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去往


skylee

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This term is used at the transfer stations in Beijing subway, e.g. 去往5号线, 去往1号线. Personally I think the 去 is absolutely not necessary. 往5号线 is all that is needed. Not sure why 去往 is used.

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I agree...I never never seen that and any normal place just uses the normal directional verbs 往,向,even 朝

It seems totally unnecessary .... and it would be grammatically incorrect too in my mind....because a normal pattern is 往什么地方 and then the 去 or 走 or whatever.

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A. “去”, a verb, means go or leave. “往”, a prep., means toward or to. The two characters (verb. + prep.) form the term “去往”,which is quite often used in both spoken and written Chinese. “开往”and“赶往”are similar terms.

e.g. 去往北京首都国际机场

这列火车是开往上海的。(This train is bound for Shanghai.)

我们赶往重庆抗洪救灾。(We are hurrying to Chongqing to Fight Flood and Provid Disaster Relief)

note: “赶往” equals to “赶赴”.

B. “去往一号线”. It’s direct translation is “Go To Line One”. The sign (“去往一号线”) suggests if you go in this direction, you will finally arrive in Line One. But in English, “To Line One” is OK. In addition, “去往一号线” sounds better than “往一号线”.

C. “往什么地方走” is a very useful structure, and quite different from English.

Prep. + Noun + Verb.

e.g. “往 + Noun + Verb”

“把+ Noun + Verb”

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You can talk prepositions all you want because I'm not going to have a bloody clue what you are talking about :mrgreen:

Anyway the point is that on every train station, bus station, and other public transit system that exist (subway, elevated, etc.) and this includes hong kong you only see 往----

I just don't think it's necessary to use 去往 not to mention it is not very normal in this type of situation. As to 开往,赶往 those are more common and in this type of example 开往 is normal....

OP was asking for an opinion on it....

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I guess this is because the disadvantage of Chinese – too efficient. Please refer to following statistics of a file contains 35433 English words translated by me from English to Simplified Chinese:

Total characters/bytes of English file: 223273 bytes (spaces included)

Total bytes (one Chinese character is equal to 2 bytes) of Chinese file: 128937 bytes (all spaces and characters remained in English included)

128937/223273=57.75%. This means that it takes 42.25% less bytes to describe the same thing comparing to English ignoring the time saved by fewer mouse wheel scrolls when viewed on a computer or fewer page flips when read on paper.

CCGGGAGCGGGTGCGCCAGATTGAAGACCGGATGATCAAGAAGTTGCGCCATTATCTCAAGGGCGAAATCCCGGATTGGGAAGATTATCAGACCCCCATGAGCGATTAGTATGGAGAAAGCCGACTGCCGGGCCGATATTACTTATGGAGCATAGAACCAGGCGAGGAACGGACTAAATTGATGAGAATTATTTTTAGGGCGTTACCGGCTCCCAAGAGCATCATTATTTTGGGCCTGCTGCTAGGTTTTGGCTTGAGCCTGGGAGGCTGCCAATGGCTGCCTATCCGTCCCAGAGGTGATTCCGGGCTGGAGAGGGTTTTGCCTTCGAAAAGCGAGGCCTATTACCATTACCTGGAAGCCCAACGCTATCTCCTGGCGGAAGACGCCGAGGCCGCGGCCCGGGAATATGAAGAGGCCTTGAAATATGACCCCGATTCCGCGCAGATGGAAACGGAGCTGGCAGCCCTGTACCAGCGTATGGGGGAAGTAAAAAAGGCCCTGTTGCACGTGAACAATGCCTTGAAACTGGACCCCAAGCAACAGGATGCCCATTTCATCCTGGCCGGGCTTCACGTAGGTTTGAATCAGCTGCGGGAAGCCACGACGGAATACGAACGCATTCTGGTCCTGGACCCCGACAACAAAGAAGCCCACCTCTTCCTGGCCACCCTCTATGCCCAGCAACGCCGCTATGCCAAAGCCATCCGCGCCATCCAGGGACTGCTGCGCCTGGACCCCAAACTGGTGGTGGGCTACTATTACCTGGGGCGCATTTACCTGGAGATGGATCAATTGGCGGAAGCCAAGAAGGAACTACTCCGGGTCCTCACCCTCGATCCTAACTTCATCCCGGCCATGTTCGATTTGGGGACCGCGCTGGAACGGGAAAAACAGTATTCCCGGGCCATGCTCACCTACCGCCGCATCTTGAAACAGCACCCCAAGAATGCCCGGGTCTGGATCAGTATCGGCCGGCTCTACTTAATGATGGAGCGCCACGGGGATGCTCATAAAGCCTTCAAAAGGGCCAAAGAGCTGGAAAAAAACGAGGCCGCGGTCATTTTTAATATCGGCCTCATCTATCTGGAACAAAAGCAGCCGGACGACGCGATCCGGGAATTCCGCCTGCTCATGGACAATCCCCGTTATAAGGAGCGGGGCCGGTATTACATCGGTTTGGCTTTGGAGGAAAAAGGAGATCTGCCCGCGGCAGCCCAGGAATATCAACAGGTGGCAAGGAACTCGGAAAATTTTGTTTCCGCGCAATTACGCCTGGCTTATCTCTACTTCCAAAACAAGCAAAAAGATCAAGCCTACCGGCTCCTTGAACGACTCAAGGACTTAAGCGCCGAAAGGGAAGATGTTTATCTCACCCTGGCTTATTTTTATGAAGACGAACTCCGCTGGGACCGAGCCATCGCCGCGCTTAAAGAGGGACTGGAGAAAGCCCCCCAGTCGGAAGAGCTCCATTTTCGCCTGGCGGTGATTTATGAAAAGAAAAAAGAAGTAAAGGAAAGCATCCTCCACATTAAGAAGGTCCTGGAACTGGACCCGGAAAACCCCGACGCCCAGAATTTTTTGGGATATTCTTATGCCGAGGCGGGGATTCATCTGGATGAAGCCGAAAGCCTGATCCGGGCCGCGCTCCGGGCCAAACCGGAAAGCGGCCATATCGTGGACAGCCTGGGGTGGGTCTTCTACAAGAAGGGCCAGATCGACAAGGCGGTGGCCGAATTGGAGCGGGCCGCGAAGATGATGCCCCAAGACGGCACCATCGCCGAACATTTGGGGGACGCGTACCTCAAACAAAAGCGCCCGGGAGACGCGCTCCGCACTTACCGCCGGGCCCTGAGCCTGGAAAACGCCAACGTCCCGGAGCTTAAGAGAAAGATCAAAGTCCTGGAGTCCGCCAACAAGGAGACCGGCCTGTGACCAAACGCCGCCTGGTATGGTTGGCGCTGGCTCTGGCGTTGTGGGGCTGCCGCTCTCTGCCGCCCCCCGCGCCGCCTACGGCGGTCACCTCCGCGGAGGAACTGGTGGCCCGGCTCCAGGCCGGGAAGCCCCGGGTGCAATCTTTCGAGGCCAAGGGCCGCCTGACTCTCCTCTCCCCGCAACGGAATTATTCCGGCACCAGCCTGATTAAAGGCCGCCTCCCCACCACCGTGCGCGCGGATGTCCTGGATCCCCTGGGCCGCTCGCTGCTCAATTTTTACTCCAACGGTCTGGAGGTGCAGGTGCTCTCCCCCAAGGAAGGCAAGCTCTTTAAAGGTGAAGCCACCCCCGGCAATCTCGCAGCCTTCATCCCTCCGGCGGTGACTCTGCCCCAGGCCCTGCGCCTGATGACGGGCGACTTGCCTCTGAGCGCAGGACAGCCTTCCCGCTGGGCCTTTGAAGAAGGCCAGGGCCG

Considering the abandon of ancient Chinese, too efficient is a disadvantage. Why we call a teacher 老师 when he/she is very young?

Chinese is single-syllabled. I think we Chinese just add a redundant character to emphasize or to avoid a word slip away too easily when we are having a conversation.

My conclusion might need more authentic research which is beyond my ablility.

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isn't it an entry in a list? like, 如果你是往这边去, 坐这绵车. 去往那边, 坐那绵车.

jiehunzheng, it's been my experience that most words in Chinese are bisyllabic, especially verbs. Only a few, highly used verbs are monosyllabic in Chinese, even in Cantonese, which has more tones and a bigger phonology for less confusion over words. as for writing:

I want tomato

我想番茄

a lot less space is used by the characters than by an alphabet, at least from right to left.

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I'm not a native speaker, but to me 去往 seems more friendly than 往, and provides a better translation for the English "to line 5". My grammar's not too good, though. I'm under the impression that the 去 is part of the word 去往 rather than being a verb by itself.

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provides a better translation for the English "to line 5"
This crossed my mind too, but I am convinced that for a subway sign in Beijing, the original language would be Chinese not English, so if there is going to be any translation, it's going to be from Chinese, not to it.

Also, if it's grammatically incorrect in the language it's translated to, it's not a better translation.

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Well, regarding this I'm keeping in mind two things. The first is that I always hear Chinese refer to Chinese as a 感语 rather than a 法语, and the second is that the Beijing Olympics are gearing up. It may be that the Chinese was changed to be more fitting to the English in lieu of the Olympics.

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Hmm... maybe they actually need the semantic nuance entailed in 去. :roll:

If you have two subway lines connecting at a station, then in Beijing, it must be the case that there are two different walking routes connecting the two, each of them one-way only. (Actually, I bet that one is just down the stairs and the other one is about 500 meters around the entire block.)

Now, of course 往 does actually entail one-way direction in itself, but it is - in my opinion - not nearly half as strong as 去往 if you want to command people to keep on the right track! :lol:

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